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Live Web Chat: Earthquakes - How, Where and Why?
haze over Santiago, Chile, after earthquakeHaze lingered over the metropolitan area of Santiago, Chile, following a magnitude 8.8 earthquake on February 27, 2010. The Moderate Resolution Imaging Spectroradiometer (MODIS) on NASA's Terra satellite captured this view. Image credit: NASA

JPL's Margaret GlasscoeNASA/JPL scientist Margaret Glasscoe will answer questions during a live chat. Image credit: NASA/JPL
This is a feature from the NASA/JPL Education Office.

Chat transcript

A magnitude 8.8 quake in Chile over the weekend is the latest in a spate of very large and deadly earthquakes. What causes these temblors? Is there any way to forecast them? Is the recent earthquake activity unusual? Earthquakes provide visible examples of plate tectonics in action.

Join NASA/JPL scientist Margaret Glasscoe live on the Web as she answers these questions and more. The text-based chat, intended for middle- and high-school students and teachers, will be on Thursday, Mar. 4 at 1 p.m. Eastern/10 a.m. Pacific.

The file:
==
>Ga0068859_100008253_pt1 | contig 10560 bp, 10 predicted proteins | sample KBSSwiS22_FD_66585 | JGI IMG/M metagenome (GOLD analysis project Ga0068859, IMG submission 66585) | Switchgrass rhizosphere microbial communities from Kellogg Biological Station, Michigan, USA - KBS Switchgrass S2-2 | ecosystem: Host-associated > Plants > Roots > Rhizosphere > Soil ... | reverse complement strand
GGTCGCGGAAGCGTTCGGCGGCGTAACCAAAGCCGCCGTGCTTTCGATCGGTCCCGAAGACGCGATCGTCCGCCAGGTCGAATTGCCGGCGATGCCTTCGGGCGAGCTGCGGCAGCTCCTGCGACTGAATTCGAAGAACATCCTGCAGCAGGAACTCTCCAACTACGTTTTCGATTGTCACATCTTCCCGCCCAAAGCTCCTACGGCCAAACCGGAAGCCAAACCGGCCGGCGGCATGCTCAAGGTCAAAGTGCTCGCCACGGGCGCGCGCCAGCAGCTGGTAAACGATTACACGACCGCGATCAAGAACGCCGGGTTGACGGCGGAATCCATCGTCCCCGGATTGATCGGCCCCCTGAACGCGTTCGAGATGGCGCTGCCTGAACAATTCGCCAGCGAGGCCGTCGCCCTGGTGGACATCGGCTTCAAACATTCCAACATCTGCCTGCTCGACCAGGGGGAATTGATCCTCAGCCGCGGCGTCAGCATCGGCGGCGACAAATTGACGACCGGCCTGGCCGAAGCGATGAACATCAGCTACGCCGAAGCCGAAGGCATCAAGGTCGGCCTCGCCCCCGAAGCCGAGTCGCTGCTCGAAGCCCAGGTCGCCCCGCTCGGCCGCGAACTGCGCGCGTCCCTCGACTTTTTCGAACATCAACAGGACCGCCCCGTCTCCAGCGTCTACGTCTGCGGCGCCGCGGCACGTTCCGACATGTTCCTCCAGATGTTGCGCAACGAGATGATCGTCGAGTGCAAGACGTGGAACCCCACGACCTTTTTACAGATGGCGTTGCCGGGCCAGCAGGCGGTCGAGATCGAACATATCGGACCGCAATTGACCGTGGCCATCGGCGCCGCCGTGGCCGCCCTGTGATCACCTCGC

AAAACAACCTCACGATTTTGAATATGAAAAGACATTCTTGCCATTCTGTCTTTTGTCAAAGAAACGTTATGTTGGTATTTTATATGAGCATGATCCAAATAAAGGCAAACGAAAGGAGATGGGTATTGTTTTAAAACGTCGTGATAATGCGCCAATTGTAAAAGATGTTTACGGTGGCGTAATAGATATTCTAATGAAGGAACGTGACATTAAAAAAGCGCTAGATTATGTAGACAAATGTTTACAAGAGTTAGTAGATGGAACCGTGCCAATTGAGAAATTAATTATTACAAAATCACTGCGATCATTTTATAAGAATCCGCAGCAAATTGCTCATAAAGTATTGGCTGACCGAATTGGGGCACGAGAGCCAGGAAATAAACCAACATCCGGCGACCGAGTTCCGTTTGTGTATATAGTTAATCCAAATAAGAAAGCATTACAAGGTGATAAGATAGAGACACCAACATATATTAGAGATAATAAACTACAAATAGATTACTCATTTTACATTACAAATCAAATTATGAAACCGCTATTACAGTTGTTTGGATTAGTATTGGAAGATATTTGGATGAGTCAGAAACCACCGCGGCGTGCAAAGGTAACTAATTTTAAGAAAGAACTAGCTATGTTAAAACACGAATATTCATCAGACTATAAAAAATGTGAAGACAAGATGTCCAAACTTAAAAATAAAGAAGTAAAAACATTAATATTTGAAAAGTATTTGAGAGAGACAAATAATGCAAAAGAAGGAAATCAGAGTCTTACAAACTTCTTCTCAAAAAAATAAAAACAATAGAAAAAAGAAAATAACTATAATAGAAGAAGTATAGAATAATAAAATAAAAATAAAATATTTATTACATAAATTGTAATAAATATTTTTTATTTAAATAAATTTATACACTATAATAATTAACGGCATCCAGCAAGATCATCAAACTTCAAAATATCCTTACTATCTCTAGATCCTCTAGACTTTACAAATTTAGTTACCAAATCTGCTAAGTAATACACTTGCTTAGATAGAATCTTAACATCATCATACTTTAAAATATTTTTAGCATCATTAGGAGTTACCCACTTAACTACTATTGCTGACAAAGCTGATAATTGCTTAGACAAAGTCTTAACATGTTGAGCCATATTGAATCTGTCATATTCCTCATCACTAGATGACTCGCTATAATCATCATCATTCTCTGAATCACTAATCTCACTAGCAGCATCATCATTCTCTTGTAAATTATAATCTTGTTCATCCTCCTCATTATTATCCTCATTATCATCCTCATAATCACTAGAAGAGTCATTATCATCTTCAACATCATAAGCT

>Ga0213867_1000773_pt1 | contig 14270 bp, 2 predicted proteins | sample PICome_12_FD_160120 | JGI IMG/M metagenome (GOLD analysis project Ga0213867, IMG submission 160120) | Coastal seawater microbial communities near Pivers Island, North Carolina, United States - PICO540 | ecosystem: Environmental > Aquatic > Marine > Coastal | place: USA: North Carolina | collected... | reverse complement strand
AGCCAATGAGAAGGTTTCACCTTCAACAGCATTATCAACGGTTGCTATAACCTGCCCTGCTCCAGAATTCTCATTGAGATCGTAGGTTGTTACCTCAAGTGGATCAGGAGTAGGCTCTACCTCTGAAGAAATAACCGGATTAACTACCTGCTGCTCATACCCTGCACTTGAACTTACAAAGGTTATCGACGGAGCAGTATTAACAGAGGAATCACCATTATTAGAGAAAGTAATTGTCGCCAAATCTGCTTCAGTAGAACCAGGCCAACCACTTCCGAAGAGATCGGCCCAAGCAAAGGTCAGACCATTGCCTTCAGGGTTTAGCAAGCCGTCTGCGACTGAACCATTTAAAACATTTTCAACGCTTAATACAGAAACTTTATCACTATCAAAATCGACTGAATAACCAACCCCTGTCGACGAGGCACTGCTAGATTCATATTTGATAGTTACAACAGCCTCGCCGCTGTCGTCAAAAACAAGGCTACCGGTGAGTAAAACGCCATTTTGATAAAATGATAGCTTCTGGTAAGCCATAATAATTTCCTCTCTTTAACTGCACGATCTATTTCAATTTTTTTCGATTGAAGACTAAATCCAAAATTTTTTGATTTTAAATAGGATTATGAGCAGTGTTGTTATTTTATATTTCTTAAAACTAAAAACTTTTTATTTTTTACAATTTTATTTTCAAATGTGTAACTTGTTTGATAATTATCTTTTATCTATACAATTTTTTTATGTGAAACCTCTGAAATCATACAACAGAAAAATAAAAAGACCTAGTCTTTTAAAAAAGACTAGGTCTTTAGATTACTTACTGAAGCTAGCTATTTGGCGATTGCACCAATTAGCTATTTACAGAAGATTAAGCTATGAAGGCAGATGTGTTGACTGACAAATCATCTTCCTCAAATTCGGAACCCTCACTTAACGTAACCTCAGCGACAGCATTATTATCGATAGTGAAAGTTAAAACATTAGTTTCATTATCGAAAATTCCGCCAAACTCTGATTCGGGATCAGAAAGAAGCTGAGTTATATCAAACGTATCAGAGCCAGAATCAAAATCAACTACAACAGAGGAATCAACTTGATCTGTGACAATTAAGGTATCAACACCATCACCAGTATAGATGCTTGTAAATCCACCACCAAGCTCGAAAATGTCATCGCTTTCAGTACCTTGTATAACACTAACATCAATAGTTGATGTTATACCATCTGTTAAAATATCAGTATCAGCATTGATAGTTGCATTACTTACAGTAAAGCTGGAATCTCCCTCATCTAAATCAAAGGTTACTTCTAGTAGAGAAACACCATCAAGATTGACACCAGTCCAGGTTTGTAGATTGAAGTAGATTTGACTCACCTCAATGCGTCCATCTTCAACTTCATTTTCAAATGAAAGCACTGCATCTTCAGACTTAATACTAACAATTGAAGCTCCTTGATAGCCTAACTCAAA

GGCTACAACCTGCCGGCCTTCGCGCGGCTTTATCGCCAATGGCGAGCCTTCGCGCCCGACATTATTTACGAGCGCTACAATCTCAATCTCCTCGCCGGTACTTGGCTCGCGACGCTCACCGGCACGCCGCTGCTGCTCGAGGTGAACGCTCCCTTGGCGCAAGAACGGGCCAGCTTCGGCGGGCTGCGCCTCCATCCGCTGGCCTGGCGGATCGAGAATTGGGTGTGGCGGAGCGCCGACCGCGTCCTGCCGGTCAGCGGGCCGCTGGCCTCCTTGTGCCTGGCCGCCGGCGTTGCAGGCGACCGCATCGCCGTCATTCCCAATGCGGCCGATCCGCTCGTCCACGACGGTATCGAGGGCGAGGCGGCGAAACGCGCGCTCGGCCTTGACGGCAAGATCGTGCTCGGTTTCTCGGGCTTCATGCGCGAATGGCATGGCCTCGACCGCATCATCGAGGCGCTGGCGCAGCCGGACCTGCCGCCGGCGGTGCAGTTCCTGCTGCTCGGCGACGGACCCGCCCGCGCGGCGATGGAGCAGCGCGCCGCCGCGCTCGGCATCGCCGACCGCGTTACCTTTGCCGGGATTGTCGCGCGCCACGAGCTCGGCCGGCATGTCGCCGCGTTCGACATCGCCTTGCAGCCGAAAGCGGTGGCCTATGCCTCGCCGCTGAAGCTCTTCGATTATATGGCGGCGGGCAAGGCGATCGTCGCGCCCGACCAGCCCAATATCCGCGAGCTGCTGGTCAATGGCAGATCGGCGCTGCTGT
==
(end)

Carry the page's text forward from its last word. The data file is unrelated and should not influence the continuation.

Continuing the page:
Glasscoe is geophysicist who studies the long-term effects of earthquakes and fault interactions using computer models. She specializes in studying earthquakes in California.

Classrooms can participate in two ways. Students and teachers can submit questions in advance to or they can join in the live Web chat. A transcript of the live chat will be available after the program.

To participate in the live chat, come back to this Web page ( and follow the instructions below:

1. Bookmark the page. Come back on Thursday, Mar. 4 up to 10 minutes prior to the start of the chat. You will find the "Earthquakes: How, Where and Why?" chat screen located below the gray box.
2. Create and enter a User Name that you will use during the chat.
3. Click "Connect."
4. A window will open and tell you the status of the room. From there you can post questions.
5. Please note that this will be a moderated chat. Questions and answers will be screened by moderators before posting.

Susan Watanabe
NASA's Jet Propulsion Laboratory, Pasadena, Calif.